Key on-chain metrics such as Bitcoin (BTC) mining revenues have returned to pre-halving levels, according to recent research.
Data from analytics provider Glassnode suggests that revenue from Bitcoin mining is now back at the same levels it was as when block rewards were double what they are now.
When the halving took place in mid-May, the BTC price was around $9,000. On Nov. 18, it had doubled to $18,000. This suggests a correlation, as miners need to sell enough of the asset to cover their expenses while their operations remain profitable. Higher prices mean greater profits.
Blockchain.com, which tracks the total value of coin-base block rewards and transaction fees paid to miners confirmed the findings.
The daily revenue figure, which includes block rewards and transaction fees, was $21.2 million for Nov. 18, its highest for a year. The previous peak was on May 6, when it reached $20.6 million. Following the halving event, which dropped block rewards from 12.5 BTC to 6.25 BTC, revenue plummeted to just over $7 million per day.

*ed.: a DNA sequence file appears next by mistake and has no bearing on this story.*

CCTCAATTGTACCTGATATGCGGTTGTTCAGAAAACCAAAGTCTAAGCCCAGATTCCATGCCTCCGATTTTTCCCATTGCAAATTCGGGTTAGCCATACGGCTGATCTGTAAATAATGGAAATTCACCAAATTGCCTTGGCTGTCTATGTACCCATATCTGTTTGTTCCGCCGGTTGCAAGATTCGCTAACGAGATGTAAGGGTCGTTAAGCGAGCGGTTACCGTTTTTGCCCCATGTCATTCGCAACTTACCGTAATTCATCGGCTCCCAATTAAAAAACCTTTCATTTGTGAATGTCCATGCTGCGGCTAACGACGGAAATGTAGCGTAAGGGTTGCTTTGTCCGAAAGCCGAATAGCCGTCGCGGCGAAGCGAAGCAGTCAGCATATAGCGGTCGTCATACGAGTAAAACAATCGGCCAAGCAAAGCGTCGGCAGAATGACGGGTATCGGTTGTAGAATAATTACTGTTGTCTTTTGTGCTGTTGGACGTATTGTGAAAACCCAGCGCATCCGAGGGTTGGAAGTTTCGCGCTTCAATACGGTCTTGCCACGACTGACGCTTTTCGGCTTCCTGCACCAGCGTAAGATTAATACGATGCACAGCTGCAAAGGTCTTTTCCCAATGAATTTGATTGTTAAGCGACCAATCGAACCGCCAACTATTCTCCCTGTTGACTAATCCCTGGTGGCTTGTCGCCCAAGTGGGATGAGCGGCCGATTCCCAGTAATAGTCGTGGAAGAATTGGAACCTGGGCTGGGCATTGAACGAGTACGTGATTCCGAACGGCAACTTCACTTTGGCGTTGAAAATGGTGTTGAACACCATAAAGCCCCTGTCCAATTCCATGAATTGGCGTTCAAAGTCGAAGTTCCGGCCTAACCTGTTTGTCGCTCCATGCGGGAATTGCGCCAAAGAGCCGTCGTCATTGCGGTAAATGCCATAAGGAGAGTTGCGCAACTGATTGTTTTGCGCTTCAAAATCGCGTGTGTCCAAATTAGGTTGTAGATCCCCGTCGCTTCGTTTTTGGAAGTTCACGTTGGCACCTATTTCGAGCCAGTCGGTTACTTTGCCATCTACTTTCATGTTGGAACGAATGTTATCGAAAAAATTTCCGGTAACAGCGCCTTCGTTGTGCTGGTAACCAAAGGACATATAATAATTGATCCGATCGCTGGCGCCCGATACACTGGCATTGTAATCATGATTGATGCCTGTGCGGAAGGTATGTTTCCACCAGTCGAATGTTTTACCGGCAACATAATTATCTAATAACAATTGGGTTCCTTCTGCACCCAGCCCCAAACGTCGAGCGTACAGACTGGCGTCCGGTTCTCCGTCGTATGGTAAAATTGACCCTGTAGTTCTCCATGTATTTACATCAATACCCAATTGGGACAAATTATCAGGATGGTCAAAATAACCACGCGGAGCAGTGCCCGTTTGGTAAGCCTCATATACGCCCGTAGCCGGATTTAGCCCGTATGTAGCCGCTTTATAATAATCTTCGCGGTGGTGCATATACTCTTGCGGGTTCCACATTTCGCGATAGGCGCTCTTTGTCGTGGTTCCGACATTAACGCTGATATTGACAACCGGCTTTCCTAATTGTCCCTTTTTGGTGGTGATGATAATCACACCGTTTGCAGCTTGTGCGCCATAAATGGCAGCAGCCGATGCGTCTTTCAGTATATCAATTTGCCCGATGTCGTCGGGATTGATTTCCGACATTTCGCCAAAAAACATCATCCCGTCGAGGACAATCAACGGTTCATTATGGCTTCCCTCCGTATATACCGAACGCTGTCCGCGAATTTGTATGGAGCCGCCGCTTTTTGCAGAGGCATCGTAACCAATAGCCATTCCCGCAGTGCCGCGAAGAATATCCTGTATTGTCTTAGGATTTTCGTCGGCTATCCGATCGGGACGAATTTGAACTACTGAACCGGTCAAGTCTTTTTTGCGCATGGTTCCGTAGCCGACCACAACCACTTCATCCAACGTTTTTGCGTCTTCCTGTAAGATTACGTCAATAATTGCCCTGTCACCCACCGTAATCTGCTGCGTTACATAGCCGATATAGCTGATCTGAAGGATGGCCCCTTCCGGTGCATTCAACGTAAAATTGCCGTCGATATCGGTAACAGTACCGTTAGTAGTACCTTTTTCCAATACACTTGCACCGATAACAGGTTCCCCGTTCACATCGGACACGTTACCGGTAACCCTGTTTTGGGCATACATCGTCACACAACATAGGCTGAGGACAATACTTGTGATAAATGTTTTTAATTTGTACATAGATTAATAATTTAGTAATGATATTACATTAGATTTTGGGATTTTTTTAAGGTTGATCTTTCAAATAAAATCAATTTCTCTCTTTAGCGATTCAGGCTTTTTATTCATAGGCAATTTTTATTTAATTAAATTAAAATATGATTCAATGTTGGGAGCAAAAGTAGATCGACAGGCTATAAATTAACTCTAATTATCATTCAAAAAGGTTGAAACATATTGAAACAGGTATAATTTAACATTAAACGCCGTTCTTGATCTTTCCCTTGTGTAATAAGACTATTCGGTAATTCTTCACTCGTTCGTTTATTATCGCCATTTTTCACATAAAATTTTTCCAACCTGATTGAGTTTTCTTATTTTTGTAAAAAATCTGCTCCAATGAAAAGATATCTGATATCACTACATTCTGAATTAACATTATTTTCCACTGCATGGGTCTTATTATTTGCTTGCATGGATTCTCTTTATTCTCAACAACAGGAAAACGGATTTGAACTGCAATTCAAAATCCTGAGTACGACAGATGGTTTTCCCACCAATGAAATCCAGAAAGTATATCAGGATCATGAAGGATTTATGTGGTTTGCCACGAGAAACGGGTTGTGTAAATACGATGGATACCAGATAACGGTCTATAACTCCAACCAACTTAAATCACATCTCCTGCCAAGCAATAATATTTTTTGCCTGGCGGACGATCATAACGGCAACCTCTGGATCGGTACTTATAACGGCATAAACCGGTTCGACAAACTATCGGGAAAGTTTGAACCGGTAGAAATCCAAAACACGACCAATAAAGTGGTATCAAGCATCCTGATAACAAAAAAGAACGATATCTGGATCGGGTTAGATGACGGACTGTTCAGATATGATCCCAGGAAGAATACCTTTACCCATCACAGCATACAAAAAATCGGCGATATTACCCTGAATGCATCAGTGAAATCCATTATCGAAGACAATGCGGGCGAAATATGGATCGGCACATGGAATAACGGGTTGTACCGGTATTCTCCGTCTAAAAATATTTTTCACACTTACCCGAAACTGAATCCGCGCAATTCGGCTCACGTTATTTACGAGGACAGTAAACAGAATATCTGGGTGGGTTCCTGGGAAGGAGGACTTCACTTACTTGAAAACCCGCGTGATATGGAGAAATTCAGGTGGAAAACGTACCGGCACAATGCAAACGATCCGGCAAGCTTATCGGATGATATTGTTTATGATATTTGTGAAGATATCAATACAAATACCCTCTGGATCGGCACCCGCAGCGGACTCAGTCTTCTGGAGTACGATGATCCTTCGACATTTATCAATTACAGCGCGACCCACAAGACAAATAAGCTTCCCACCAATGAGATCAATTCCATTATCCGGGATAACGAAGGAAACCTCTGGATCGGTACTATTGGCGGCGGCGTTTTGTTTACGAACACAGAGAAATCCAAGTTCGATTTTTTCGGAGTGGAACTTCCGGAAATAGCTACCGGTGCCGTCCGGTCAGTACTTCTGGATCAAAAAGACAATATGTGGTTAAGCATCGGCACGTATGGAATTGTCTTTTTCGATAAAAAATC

Mining revenue saw an earlier slump on March 18 this year following the pandemic-induced crypto market crash, which wiped 45% off the price of Bitcoin in less than a week. When mining revenue falls steeply, overleveraged miners can begin capitulating due to unfavorable market conditions.
The opposite appears to be happening at the moment as prices approach their all-time high.
Another factor indicating that the network is healthy and miners are happy is the hash rate, which is now just 10% away from its highestever level.
Following the end of the rainy season in China, where the majority of Bitcoin mining takes place, rigs were powered down in preparation for relocation as cheap hydroelectric power dried up. This resulted in a seasonal hash rate slump of 37% to less than 98 exahashes per second.
The current mining revenue figures and hash-rate recovery bodes well for the continuation of the bull market, which may just take Bitcoin prices to a new all-time high before the end of the year.